EPA-Backed Turf Fertilizer Bill Approved by Senate Committee
Wednesday, February 26, 2014
Posted by: Gregg Robertson
HARRISBURG, PA - As expected, the Pennsylvania Senate Agriculture
and Rural Affairs Committee voted 9-0 on February 4 to approve an EPA-backed bill to regulate the application
of turf grass fertilizer, SB 1149. The fate of the bill from here is not certain,
but Senate sources have told PLNA that the “bill will die” on the floor of the
If, by some chance, the bill would pass the Senate, it would
face stiff opposition in the House of Representatives. PLNA has been briefing the
House Agriculture and Rural Affairs Committee about the bill and PLNA’s concerns.
First, the bill as written would provide no environmental or
water quality benefit to the Chesapeake Bay, and actually may have a
detrimental impact on Bay water quality.
It will Cost You
And second, the bill would impose real costs on the lawn care
industry for no environmental benefit.
Main Points of the
1. For fertilizer sold to the public, the
application of the fertilizer according to the instructions on the
bag must result in no more than 0.7 pounds readily available nitrogen and
0.9 pounds of total nitrogen per 1,000 square feet and consist of at least 20%
slow release nitrogen. With some exceptions, no fertilizer sold to
the public can contain phosphorus.
2. The bill also restricts the application of fertilizer to
impervious surfaces or frozen ground. On unfrozen ground between November 15
and March 1, no fertilizer can be applied at a rate of more than 0.5
pounds per 1,000 square feet.
3. The application of fertilizer within 5
feet of the top of a stream bank is prohibited, unless using a drop spreader, a
rotary spreader with a deflector shield, targeted spray liquid or other
targeted application technology, in which case fertilizer can be
spread to the top of the stream bank.
Any product containing nitrogen or phosphorus
cannot be used as ice melt.
5. Professionals (fertilizing for hire) must adhere
to the application rates of 0.7 pounds per 1,000 square feet of readily available
nitrogen, 0.9 pounds per 1,000 square feet of total nitrogen and zero
phosphorus, with exceptions for specific soils (with test), establishing and
reestablishing lawns, or is using an enhanced efficiency fertilizer, a
natural organic fertilizer or organic base fertilizer.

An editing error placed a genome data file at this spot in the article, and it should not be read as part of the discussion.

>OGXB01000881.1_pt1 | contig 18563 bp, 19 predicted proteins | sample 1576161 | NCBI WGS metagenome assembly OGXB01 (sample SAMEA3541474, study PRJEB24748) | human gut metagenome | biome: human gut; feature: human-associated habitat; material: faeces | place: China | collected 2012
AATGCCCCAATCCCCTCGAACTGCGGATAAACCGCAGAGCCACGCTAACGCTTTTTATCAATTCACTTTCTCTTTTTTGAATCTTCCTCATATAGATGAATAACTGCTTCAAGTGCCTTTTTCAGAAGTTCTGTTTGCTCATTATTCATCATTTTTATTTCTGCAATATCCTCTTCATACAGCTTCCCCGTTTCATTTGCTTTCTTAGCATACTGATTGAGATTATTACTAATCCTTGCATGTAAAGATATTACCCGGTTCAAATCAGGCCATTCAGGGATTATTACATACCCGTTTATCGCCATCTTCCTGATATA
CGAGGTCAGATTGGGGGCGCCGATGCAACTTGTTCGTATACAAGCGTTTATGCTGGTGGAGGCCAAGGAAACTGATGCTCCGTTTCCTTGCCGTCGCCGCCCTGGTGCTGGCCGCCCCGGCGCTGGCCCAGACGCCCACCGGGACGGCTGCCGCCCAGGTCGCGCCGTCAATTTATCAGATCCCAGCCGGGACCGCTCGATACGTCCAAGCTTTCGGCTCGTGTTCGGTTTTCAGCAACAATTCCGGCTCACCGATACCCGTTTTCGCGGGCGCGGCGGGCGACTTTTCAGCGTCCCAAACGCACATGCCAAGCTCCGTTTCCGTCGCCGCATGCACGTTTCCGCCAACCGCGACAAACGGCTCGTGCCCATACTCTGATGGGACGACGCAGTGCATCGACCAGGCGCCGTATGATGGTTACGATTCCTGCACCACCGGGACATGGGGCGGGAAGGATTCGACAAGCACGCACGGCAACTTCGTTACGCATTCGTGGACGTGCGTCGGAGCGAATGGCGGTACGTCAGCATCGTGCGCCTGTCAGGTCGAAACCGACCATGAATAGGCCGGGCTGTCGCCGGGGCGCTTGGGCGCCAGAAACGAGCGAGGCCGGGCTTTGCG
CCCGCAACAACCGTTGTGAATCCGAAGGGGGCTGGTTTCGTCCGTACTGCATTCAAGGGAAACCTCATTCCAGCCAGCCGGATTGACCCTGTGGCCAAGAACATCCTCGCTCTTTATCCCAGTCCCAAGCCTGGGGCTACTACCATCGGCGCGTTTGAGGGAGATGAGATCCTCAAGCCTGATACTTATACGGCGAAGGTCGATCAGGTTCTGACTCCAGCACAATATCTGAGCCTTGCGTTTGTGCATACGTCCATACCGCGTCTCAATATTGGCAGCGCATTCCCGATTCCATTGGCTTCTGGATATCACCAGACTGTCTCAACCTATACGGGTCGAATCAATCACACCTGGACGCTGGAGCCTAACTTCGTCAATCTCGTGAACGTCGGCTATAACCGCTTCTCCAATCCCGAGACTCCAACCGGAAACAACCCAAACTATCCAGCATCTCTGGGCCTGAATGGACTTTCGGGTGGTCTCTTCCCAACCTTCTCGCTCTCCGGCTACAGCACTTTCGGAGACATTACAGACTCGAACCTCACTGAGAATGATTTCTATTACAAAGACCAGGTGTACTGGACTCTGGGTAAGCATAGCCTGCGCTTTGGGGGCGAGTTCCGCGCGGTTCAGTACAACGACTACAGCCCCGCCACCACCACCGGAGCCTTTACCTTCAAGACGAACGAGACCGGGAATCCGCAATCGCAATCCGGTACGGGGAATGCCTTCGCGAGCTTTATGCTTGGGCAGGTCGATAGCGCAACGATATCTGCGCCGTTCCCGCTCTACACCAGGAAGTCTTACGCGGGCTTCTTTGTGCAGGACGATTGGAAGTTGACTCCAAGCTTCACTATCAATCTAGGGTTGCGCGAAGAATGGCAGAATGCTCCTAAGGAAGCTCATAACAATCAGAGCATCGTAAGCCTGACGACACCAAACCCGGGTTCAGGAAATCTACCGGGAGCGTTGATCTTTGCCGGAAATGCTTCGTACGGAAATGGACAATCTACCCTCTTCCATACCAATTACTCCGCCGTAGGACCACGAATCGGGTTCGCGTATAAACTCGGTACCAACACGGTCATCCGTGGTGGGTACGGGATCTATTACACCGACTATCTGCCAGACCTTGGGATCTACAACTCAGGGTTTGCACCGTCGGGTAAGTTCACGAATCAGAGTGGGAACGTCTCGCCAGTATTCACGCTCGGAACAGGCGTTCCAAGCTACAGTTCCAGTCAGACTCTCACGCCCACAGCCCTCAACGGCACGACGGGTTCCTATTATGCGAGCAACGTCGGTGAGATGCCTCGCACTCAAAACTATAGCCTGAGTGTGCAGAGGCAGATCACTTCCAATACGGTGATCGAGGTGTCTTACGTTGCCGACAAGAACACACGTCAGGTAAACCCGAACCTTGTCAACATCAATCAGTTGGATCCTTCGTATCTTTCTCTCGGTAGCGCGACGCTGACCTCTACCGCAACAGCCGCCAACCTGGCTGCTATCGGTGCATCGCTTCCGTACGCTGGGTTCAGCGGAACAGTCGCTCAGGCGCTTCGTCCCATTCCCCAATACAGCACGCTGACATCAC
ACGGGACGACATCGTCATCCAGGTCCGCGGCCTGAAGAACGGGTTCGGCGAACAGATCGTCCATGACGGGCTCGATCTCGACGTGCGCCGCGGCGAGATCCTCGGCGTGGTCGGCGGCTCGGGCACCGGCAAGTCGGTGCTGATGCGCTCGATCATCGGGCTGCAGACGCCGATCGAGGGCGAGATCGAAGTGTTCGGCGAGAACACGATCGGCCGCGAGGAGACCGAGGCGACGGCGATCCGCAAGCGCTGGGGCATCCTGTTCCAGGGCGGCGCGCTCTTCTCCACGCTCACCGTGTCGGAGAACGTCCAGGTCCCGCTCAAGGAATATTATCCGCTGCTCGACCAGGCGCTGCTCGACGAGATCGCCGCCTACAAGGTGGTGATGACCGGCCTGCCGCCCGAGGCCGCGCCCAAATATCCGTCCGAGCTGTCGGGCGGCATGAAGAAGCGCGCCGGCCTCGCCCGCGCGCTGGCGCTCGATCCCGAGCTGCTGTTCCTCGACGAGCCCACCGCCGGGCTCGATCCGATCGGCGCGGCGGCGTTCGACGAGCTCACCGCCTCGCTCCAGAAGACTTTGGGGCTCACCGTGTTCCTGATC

6. Professionals applying fertilizer must
be certified by the Pennsylvania Department of Agriculture, or be working under
the supervision of a certified fertilizer applicator.
Letter to Senate Ag
In a letter to the Senate Ag Committee chairman Senator
Elder Vogel (R–Beaver), PLNA Board Chairman, Paul Kimicata and Government Relations
Committee Chairman Dan Eichenlaub outlined PLNA’s objections to the bill, which
are summarized below:
1. The bagged fertilizer available at
retail garden centers and big box stores is already at the application limits
proposed in the legislation. Scott’s took the lead on this several years ago
when New Jersey and Maryland passed similar laws and most of their competitors
followed suit. The private sector has already acted. Why impose a law that is
no longer needed?
2. The application rates specified by the bill are
in conflict with the science based recommendations of Penn State. In fact,
there is no scientific basis for the application rates specified in the bill.
3. We agree that fertilizer should not be
applied to frozen ground, but the application restriction dates in the
legislation are arbitrary for a state that spans six climatic zones. Ground
freezes at different times in McKean County than in Philadelphia County.
4. The bill imposes another regulatory burden on small
lawn care businesses for no apparent benefit. According to the Chesapeake Bay
Commission’s own Expert Panel, the most credible study of lawn care behavior in
the Chesapeake Bay watershed shows that only 50% of homeowners fertilize at
all, and of that 50%, 91% are do-it-yourselfers (page 34). The Expert Panel
also points out that this study is comparable to national results. That means
that only 4.5% of the lawns in the Chesapeake Bay watershed are fertilized by
professionals. Yet, professionals are regulated in this bill and the
do-it-yourselfers are not. Professionals have an economic incentive to not
over-apply fertilizer and have more training and experience than
5. The CBC Expert Panel report concludes that
"Educational and outreach are the critical link to change the
fertilization behaviors of individual homeowners and commercial applicators.”
Yet, the legislation contains no funding or program for such educational
6. The Expert Panel could find no evidence that a
program of certifying professionals, such as that proposed in the bill, would
result in a reduced rate of fertilizer application, or that such a
reduction would reduce pollution in the Chesapeake Bay watershed.
7. The bill relies on certification and enforcement
by the Pennsylvania Department of Agriculture, a department whose staff has
been reduced over the past several budget cycles, but provides no additional
resources to do so. The Department staff resources to carry out its existing
program responsibilities under the Plant Pest Act are stretched to the breaking
point. Why pass a law that cannot be enforced?
8. The CBC has not demonstrated that any
environmental benefits will result from his bill. According to the CBC Expert
Panel, research has shown that healthy turf produces less runoff and pollution
than thin turf. Those that care for their lawns are actually producing
environmental benefits, not the other way around.
Click here to download a copy of the letter sent to the Senate
committee by PLNA. To download a copy of the full text of SB 1149, click here.